Associated Auto Insurers Plan of South Carolina – AAIPSC

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In the “Palmetto” state, if you ever have difficulty finding auto insurance - such as due to a history of traffic accidents or motor vehicle violations - you can turn to the Associated Auto Insurers Plan of South Carolina (AAIPSC) for coverage. South Carolina is one of the few states where you can legally drive without auto insurance. However, if you choose to drive uninsured, you still have to pay an annual $550 fee to the SC Department of Public Safety, and carry proof that you have permission to drive this way. Also, if you are in an accident, you may be required to personally pay the full cost for any injuries and damages you cause.

What is the Associated Auto Insurers Plan of South Carolina – AAIPSC?

In 1999, the state of South Carolina completely revamped the way it handles auto insurance for all drivers. It eliminated mandatory liability insurance and got rid of the South Carolina Reinsurance Facility, which used to write insurance for high risk drivers. Instead it created the Associated Auto Insurers Plan of South Carolina for drivers, which aims to serve those with a less-than-perfect record.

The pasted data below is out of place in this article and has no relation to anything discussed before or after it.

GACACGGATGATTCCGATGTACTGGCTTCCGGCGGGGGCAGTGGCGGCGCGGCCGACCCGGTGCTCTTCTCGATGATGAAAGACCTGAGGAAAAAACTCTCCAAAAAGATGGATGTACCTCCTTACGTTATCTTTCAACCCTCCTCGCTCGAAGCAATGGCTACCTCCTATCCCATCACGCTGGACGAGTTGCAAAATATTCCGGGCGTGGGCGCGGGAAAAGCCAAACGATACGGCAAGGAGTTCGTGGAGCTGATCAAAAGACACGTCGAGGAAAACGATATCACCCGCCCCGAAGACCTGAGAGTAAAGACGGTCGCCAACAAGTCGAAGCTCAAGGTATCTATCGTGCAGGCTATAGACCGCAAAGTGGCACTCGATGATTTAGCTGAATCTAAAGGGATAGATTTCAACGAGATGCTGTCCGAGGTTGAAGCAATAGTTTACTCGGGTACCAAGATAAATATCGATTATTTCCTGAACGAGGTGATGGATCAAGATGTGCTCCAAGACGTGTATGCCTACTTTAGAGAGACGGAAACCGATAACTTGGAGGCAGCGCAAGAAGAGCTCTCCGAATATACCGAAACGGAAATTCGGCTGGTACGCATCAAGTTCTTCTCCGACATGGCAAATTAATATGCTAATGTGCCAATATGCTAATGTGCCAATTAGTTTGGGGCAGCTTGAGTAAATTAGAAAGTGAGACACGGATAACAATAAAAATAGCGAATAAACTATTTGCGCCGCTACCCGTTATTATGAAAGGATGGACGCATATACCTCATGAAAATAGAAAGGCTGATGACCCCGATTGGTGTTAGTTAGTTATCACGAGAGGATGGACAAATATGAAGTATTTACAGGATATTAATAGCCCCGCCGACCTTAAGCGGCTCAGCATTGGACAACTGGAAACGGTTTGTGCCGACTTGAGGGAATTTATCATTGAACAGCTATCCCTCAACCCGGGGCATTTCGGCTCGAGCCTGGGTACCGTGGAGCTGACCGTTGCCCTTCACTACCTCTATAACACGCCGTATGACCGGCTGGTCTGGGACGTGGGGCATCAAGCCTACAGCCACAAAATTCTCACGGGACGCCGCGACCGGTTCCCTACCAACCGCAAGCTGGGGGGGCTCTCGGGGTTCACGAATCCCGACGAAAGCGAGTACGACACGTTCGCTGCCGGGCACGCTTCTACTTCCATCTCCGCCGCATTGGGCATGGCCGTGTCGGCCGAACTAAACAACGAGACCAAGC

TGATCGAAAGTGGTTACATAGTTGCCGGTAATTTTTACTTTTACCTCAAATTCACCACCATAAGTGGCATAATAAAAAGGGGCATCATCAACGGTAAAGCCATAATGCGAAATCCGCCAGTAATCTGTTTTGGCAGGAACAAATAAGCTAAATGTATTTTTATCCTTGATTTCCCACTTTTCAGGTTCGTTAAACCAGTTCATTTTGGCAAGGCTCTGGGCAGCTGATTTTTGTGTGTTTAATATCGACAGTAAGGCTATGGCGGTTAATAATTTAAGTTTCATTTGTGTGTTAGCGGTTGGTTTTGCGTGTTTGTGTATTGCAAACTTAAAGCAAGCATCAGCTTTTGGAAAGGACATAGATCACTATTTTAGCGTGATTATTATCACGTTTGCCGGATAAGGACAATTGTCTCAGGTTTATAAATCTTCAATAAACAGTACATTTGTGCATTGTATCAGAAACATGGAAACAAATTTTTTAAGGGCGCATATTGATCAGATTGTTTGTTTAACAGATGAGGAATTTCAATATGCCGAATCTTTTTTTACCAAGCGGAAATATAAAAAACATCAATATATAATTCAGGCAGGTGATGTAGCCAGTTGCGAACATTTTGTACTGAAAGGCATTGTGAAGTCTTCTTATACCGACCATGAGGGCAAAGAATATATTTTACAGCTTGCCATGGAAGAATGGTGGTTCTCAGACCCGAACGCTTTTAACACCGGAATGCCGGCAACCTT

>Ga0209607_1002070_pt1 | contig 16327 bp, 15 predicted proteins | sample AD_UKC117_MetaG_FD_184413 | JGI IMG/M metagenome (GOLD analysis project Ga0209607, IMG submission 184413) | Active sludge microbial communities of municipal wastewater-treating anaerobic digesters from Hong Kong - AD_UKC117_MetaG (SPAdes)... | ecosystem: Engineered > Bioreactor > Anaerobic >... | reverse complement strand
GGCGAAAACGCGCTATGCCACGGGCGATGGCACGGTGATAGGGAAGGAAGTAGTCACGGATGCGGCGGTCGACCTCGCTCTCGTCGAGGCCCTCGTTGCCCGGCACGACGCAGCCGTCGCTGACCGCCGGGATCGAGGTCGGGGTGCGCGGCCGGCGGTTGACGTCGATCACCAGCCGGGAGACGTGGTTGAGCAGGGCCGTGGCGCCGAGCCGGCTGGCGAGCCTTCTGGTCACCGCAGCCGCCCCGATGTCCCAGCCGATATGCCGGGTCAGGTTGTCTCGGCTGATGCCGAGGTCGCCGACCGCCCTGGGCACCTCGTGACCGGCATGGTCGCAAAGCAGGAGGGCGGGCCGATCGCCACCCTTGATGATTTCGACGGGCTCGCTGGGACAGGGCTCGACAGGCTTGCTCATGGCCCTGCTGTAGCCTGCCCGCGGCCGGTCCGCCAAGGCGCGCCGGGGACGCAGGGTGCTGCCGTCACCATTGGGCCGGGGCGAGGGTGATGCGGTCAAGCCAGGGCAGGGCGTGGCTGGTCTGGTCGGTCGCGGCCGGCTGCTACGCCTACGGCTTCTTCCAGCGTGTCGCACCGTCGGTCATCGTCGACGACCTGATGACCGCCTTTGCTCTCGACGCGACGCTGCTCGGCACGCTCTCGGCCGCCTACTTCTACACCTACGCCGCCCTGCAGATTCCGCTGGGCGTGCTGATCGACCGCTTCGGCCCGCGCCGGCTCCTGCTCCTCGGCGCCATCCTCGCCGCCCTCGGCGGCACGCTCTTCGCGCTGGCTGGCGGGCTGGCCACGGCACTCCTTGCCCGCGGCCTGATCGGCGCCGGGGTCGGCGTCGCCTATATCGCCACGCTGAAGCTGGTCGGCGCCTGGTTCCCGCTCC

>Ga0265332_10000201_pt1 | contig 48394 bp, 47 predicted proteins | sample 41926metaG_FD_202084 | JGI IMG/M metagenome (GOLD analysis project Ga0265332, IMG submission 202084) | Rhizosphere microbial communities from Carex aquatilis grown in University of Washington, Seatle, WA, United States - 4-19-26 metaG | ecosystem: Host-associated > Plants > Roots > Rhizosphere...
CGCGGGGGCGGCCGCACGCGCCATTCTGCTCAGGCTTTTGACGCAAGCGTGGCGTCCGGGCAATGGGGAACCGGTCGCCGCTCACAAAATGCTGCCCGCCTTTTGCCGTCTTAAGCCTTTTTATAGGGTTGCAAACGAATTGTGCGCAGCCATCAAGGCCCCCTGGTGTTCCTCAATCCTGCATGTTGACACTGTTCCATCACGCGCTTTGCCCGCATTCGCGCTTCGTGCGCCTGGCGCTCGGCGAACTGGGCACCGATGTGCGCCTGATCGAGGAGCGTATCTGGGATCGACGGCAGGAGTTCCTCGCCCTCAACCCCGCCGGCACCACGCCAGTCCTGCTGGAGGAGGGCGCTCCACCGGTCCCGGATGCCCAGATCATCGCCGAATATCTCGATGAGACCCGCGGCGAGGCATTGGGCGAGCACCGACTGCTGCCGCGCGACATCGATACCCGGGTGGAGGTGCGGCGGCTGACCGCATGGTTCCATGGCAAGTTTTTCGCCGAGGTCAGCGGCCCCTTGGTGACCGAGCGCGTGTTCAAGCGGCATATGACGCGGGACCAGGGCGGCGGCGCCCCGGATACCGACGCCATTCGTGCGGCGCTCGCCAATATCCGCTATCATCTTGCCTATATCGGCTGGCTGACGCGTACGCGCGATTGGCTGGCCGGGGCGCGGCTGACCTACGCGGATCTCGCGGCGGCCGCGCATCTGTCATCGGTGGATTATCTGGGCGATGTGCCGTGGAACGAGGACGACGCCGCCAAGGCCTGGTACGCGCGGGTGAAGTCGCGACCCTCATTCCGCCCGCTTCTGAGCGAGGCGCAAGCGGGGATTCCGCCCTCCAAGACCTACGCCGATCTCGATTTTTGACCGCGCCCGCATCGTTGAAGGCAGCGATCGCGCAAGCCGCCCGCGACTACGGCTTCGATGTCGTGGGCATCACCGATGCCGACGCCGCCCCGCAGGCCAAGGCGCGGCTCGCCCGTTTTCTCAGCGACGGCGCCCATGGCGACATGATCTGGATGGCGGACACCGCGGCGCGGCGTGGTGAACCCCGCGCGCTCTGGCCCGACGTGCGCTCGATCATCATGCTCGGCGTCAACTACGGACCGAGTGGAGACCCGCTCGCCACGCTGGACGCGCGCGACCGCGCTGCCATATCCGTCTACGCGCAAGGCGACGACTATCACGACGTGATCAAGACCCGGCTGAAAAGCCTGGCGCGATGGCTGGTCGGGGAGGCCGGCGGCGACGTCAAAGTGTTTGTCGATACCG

AAIPSC is not an insurance company, but is an entity that assigns high risk drivers to existing auto insurance companies in the state, based on their share of the auto insurance market. All auto insurers who want to do business in the state must agree to accept assignments from AAIPSC. So for example, if Nationwide Insurance has 9% of the overall auto insurance market in South Carolina, then it must cover 9% of the high risk drivers in the state.

If you land in the AAIPSC pool, you WILL get coverage, but according to the South Carolina Department of Insurance, you will pay higher rates than you would find in the “voluntary” market. “Voluntary” is the insurance industry term for the “regular” market, where safer drivers pay lower premiums because overall, their claims are fewer and their losses are lower. The rates charged through AAIPSC are designed to cover the losses of the high risk drivers it insures.

AAIPSC Eligibility

In order to apply for insurance through the AAIPSC, you must have a valid driver’s license and a car registered in South Carolina. You also need to say on your application that you have tried and failed to find insurance in the voluntary market within the past two months. If you’ve been turned down, you have to give the reason(s) why on your application.